Don’t Become a Victim of Fraud and Identity TheftBondBeebe
John Merchant, CPA, CFE
Fraud and identity theft have become a serious and ever-increasing problem. No one wants to become a victim and there are certain basics rules to follow to avoid being victimized. Here are eleven simple ways you can protect yourself:
- Never give your personal information over the telephone. Fraudsters often call you posing as representatives of banks, investment companies, credit card companies or even the Internal Revenue Service and ask you to verify confidential information so that they can update their records. The IRS and legitimate organizations do not make such calls.
- Never give personal information in response to an e-mail. Although a request for information may look legitimate, it is not particularly difficult to create a false appearance in an e-mail. You may respond and be sorry for it later.
- Beware of charitable solicitations by telephone. Be particularly wary of individuals claiming to represent charities that are unfamiliar to you. If you receive such a call, and you are interested in contributing, ask the caller to send you a brochure or other printed materials. If they decline, simply hang up.
- Be especially wary of telephone solicitors who offer to send someone to your home to pick up your contribution. It may seem that they are making things easy for you, but they are probably trying to get your money and disappear without leaving a way to trace them.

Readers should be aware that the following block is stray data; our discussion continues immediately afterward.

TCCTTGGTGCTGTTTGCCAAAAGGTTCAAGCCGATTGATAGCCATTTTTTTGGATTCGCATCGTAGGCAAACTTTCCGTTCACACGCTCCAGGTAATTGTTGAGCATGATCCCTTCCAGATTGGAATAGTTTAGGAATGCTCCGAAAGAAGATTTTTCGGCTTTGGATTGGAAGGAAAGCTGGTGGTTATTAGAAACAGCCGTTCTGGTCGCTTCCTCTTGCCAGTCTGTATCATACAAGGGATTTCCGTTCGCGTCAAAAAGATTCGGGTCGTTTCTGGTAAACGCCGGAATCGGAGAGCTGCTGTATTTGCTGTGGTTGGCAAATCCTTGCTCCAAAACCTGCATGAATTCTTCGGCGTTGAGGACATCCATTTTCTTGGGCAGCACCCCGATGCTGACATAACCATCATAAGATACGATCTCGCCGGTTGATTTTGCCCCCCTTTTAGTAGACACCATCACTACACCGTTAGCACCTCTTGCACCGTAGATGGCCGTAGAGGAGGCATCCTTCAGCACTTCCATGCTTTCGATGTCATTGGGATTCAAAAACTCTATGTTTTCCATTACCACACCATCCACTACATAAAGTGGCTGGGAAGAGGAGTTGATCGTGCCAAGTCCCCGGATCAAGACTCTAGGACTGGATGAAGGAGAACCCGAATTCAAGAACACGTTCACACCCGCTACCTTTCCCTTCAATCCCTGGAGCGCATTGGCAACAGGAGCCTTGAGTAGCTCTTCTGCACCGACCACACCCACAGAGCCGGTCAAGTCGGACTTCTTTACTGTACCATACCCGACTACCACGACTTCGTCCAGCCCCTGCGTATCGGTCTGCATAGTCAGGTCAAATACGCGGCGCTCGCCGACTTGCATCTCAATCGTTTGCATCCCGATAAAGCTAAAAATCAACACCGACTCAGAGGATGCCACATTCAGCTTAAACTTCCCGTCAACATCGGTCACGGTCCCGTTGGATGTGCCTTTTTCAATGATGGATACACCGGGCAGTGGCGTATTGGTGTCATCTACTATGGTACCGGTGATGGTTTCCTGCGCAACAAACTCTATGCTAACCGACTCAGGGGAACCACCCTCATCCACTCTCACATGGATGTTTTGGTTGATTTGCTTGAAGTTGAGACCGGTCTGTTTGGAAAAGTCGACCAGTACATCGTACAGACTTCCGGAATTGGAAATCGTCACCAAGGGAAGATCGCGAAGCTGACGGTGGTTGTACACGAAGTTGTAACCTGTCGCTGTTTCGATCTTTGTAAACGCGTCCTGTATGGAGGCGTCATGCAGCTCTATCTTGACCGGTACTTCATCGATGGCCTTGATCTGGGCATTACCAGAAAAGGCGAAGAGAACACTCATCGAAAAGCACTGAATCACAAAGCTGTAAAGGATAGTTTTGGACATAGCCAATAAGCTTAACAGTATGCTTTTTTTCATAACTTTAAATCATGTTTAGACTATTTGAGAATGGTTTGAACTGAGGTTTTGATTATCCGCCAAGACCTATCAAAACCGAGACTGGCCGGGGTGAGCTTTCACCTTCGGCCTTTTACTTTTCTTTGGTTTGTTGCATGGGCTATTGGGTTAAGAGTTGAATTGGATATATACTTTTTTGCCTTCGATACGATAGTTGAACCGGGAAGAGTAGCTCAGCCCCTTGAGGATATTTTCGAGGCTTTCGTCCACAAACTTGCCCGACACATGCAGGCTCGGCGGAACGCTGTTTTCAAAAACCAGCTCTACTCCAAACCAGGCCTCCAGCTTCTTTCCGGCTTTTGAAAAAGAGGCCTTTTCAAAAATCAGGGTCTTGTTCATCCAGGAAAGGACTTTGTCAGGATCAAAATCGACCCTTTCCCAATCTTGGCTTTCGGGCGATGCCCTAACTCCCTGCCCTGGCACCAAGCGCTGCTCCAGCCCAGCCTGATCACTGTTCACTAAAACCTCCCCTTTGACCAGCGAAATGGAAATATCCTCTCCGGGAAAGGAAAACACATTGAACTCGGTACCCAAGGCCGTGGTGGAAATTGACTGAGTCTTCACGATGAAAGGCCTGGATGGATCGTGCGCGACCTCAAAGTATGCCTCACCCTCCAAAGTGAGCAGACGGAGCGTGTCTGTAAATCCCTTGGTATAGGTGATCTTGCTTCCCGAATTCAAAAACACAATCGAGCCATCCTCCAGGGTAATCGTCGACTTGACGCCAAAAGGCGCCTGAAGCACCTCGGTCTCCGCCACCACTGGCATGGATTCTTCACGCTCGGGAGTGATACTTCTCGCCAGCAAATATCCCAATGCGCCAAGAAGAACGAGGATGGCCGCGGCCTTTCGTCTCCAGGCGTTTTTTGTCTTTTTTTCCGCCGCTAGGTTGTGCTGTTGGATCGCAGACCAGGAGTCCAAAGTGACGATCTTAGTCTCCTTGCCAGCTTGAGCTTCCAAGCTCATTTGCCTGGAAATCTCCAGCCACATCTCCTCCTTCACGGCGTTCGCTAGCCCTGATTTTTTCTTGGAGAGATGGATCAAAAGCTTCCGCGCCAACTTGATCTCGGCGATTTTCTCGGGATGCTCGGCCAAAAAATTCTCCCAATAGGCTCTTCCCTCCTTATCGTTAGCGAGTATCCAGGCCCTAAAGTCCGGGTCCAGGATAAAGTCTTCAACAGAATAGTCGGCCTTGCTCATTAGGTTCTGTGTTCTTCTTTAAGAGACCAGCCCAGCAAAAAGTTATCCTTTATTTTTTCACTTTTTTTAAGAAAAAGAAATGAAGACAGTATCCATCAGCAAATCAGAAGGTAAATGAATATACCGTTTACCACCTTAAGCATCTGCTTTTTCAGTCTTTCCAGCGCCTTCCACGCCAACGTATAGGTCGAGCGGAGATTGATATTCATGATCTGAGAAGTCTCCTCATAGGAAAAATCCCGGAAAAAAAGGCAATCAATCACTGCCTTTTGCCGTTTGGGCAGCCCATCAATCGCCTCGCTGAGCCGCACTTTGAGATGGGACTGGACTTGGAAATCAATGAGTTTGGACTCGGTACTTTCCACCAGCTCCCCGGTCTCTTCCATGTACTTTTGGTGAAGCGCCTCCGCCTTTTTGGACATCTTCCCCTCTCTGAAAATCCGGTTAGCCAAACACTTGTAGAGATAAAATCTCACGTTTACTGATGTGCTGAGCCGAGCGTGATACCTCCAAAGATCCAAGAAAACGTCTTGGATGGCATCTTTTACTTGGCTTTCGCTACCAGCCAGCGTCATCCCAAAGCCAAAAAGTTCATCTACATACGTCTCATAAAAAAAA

- Beware of offers that you receive by mail or e-mail that give you a once-in-a-lifetime chance to purchase something at a steep discount or win a prize such as money or a paid vacation trip. When you respond, the sender often asks for personal information and may even ask you to make a good faith deposit of cash to secure your chance.
- Obtain your bank statements, investment statements and credit card statements online and avoid paper statements through the mail. It may be easy for a thief to steal mail from your mailbox and obtain information such as account numbers and credit limits.
- Invest in a paper shredder. When you have paper documents that are ready for the trash, if they contain personal information run them through a shredder first. This may be your best chance to thwart dumpster divers – thieves who dig through trash cans looking for information.
- Keep your ATM receipts. Never drop ATM receipts in the trash can next to the ATM machine. Take the receipts home with you and run them through the paper shredder.
- Invest in computer security software that will search your computer for malware and block your access to known malicious websites.
- Choose passwords and PINs that are not obvious to others. Bad choices include your birth date, your street address, your child’s name, your nickname and your zip code. Also, never share passwords and PINs with others and change them periodically, especially if you think your secrecy may have been compromised.
- Finally, never leave credit cards and documents lying around your home where a burglar can easily pick them up. Keep them locked in a secure place.
As identity theft continues to rise, it is essential to take these and other precautions to ensure the safety of your personal information and protect yourself and your loved ones.